Friday, May 19, 2006

 

Instant query -- just add words

Here's an excerpt from The Renegade Writer's Query Letters That Rock, which is to be published in November:

QUESTION: Should I buy some query writing software to give me an edge?

ANSWER: Hey, we're all about saving time when it comes to writing queries, so we checked out a Web site that sells "Instant Query Letter Software." The word "instant" really appealed to us, because we don't want to spend even one second working when we could be out striking fear into the hearts of baristas everywhere.

The site had pages of super-hyped sales-talk with words underlined, bold, and in different colors. It's a scientifically proven fact that if a Web site makes you want to don sunglasses, the product must be good! And what if, as the site reads, "just one article of yours got published in a huge magazine that made you famous virtually overnight..."? Sign us up!

But we started cluing in to the red flags when the software creator signed her name, "Jane Doe, Successful Author (of way too many publications to list here)." Hmmm...so you can take several scrolled-down pages to tout the wonderfulness of your software, but you can't spare the space to list your creds?

We did a little research online. A Google search shows no publications by this author. Amazon.com turns up no books under that author's name. Findarticles.com finds no articles. The only thing we could find, in fact, are e-books that the author is selling through her own site. We could be wrong -- after all, not every writer is like us, bragging about her creds to all and sundry -- but it seems that if you're a well-published writer with "too many publications to list," people should be able to find your books and articles online.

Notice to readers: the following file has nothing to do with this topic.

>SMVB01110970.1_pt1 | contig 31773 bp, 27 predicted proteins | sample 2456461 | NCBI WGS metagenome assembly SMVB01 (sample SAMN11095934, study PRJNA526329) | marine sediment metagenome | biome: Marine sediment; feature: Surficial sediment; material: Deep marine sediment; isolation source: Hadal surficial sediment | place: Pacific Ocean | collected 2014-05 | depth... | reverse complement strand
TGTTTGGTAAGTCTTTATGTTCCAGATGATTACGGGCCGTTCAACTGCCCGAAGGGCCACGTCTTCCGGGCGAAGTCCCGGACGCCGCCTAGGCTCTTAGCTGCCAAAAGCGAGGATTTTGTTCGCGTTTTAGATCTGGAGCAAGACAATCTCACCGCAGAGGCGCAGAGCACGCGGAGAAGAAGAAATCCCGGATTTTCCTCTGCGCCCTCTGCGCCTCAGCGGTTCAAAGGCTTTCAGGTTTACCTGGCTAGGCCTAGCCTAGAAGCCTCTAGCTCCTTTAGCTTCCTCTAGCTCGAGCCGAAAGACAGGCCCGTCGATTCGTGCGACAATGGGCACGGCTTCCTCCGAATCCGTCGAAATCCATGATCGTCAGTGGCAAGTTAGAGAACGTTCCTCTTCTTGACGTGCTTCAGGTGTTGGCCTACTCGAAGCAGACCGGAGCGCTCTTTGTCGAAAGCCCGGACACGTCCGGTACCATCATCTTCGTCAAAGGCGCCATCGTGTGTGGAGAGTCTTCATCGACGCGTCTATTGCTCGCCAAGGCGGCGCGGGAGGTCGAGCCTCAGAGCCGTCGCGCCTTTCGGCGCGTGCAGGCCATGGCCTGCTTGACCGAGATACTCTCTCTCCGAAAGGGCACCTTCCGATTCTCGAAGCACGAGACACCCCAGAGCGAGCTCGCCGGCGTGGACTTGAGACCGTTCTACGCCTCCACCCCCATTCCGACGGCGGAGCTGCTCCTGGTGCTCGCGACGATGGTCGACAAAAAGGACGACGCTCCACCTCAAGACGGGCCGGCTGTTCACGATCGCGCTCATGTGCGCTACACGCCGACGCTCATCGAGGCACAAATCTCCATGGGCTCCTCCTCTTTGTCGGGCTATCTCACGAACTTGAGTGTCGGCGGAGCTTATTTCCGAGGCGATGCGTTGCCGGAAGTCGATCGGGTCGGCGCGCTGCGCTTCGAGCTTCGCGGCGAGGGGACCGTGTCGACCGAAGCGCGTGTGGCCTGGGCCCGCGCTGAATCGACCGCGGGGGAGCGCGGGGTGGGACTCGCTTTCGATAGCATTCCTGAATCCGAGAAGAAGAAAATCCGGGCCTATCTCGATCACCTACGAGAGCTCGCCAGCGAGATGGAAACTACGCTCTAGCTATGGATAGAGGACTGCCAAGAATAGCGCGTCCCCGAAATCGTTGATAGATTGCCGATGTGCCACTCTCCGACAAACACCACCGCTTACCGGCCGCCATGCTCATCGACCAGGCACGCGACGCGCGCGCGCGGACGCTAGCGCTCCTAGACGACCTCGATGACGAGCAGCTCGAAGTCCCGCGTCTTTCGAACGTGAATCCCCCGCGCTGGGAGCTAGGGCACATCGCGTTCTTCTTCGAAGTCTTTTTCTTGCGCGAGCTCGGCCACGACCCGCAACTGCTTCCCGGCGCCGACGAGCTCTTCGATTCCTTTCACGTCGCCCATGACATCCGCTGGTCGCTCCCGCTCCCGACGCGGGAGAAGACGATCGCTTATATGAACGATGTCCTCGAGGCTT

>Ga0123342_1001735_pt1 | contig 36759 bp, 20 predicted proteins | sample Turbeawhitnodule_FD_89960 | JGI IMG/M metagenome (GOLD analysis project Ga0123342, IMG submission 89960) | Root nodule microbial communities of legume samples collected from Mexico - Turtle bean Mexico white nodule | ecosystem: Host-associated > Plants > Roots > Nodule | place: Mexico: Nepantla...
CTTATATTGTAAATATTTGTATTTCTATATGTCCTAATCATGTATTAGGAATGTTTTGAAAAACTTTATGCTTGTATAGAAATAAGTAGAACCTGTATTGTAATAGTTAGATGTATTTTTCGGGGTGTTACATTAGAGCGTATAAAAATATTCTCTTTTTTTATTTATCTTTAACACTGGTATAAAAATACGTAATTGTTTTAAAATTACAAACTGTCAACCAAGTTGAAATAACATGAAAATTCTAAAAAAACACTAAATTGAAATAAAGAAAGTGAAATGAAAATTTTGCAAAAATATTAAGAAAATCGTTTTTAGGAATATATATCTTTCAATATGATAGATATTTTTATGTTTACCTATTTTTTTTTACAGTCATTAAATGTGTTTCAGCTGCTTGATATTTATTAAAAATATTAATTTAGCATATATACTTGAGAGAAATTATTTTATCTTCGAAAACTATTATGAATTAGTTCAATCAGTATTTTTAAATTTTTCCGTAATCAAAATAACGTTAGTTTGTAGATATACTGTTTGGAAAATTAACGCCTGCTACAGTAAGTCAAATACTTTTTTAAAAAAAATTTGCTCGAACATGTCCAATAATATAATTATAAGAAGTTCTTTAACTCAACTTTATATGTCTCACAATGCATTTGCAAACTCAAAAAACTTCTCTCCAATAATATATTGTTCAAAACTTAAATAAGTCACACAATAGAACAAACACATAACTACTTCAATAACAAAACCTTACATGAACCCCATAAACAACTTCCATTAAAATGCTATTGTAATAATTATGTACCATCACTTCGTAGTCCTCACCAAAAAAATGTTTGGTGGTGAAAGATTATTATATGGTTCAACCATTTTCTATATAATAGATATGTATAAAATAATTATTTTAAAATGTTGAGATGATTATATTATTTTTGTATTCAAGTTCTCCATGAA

But we were still enticed by the prospect of pressing a button and getting, "like magic," a "highly professional, completely irresistible query letter." Besides, we can't give the author's lack of credentials too much weight -- perhaps she is actually a shy, reclusive soul, and writes under pseudonyms like "Susan Orlean" and "Dan Brown." So we shelled out 37 bucks to try out the instant query letter software.

Here's the scoop. Sit down and get your pen out, for you are about to become rich and famous!

In short, you're asked to fill in fields with info like your name, the editor's name, the magazine and address, your credentials, the target market, a word count, rights offered, and -- hey, what's this? -- an opening statement, a description of your article, and a statement about what the reader will learn from your article. This is a far cry from the "magic" we were promised. Where is the fairy dust? Where are the elves? Where's David Copperfield?

(To be fair, the software isn't totally unhelpful: Under each field are useful tips that include such gems as "Be creative! Grab attention!" and "... make sure this is correctly spelled!")

After filling in all the fields, you press a button and -- wait for it -- the software generates a query that cobbles together all the information you put into it, with a couple of bits thrown in to connect it all together.

So, in sum, you are paying 37 dollars for the rare and unique opportunity to write your own query letter -- and not a very good one at that. What you put in goes out. If you suck -- your query sucks. Even if what you put in doesn't suck, the form leaves no room to really flesh out the idea with quotes and examples, and it certainly doesn't give you much of a chance to show your voice.

We're now 37 dollars poorer, but hey, we live (and shell out the smackers) in service to our readers. Want to show us your appreciation? Send us the 37 bucks -- we'll probably be grateful enough to share a secret that's actually worth something.

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